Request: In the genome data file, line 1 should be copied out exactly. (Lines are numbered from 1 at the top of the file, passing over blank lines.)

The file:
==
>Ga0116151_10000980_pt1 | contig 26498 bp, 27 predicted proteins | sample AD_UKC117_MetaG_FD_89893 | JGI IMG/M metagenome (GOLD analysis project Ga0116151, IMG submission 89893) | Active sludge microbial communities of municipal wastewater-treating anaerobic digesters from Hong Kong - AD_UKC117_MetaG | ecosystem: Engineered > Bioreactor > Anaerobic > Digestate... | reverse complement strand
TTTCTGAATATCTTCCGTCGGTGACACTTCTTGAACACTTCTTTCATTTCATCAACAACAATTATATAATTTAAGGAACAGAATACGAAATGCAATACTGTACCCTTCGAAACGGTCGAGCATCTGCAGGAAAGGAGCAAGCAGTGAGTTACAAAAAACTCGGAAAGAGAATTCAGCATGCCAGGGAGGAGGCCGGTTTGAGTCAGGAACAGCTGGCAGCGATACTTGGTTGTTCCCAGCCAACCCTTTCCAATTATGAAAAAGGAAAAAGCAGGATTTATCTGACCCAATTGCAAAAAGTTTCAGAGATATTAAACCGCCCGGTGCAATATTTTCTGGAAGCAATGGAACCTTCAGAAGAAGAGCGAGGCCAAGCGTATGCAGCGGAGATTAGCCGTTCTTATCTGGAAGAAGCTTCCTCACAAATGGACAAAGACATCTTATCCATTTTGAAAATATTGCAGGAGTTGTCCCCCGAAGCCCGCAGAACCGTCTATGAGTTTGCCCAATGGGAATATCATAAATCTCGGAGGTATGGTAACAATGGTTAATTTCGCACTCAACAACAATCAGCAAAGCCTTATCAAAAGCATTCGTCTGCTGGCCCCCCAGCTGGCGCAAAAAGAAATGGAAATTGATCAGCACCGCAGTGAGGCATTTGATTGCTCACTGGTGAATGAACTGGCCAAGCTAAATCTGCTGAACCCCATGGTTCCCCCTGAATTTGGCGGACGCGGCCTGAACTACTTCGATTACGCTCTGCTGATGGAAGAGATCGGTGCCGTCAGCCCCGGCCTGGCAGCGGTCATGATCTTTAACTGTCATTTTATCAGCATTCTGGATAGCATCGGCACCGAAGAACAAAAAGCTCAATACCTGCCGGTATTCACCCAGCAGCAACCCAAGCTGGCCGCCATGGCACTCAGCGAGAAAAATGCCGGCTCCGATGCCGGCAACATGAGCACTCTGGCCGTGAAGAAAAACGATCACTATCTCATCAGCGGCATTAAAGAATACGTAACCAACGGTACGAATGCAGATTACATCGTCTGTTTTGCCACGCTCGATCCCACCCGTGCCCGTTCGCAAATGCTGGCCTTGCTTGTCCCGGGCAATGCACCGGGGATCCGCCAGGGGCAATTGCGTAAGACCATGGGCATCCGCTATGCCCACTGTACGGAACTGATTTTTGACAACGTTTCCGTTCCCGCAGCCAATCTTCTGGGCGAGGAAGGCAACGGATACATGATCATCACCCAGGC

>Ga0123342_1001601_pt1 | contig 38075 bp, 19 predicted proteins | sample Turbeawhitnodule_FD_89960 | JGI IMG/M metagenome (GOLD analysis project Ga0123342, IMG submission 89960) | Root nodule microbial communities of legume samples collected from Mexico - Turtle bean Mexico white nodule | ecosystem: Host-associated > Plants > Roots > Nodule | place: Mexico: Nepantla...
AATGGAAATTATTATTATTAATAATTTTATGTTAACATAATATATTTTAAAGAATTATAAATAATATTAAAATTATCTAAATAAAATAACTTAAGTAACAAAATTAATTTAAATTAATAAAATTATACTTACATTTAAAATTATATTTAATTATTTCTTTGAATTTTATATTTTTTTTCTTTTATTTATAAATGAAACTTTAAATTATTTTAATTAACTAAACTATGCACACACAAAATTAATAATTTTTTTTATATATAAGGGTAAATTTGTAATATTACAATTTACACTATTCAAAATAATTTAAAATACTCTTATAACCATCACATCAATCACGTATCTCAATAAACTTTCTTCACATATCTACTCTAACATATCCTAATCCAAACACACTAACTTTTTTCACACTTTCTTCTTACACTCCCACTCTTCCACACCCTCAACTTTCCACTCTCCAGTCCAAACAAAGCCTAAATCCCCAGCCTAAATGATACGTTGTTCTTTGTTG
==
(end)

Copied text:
>Ga0116151_10000980_pt1 | contig 26498 bp, 27 predicted proteins | sample AD_UKC117_MetaG_FD_89893 | JGI IMG/M metagenome (GOLD analysis project Ga0116151, IMG submission 89893) | Active sludge microbial communities of municipal wastewater-treating anaerobic digesters from Hong Kong - AD_UKC117_MetaG | ecosystem: Engineered > Bioreactor > Anaerobic > Digestate... | reverse complement strand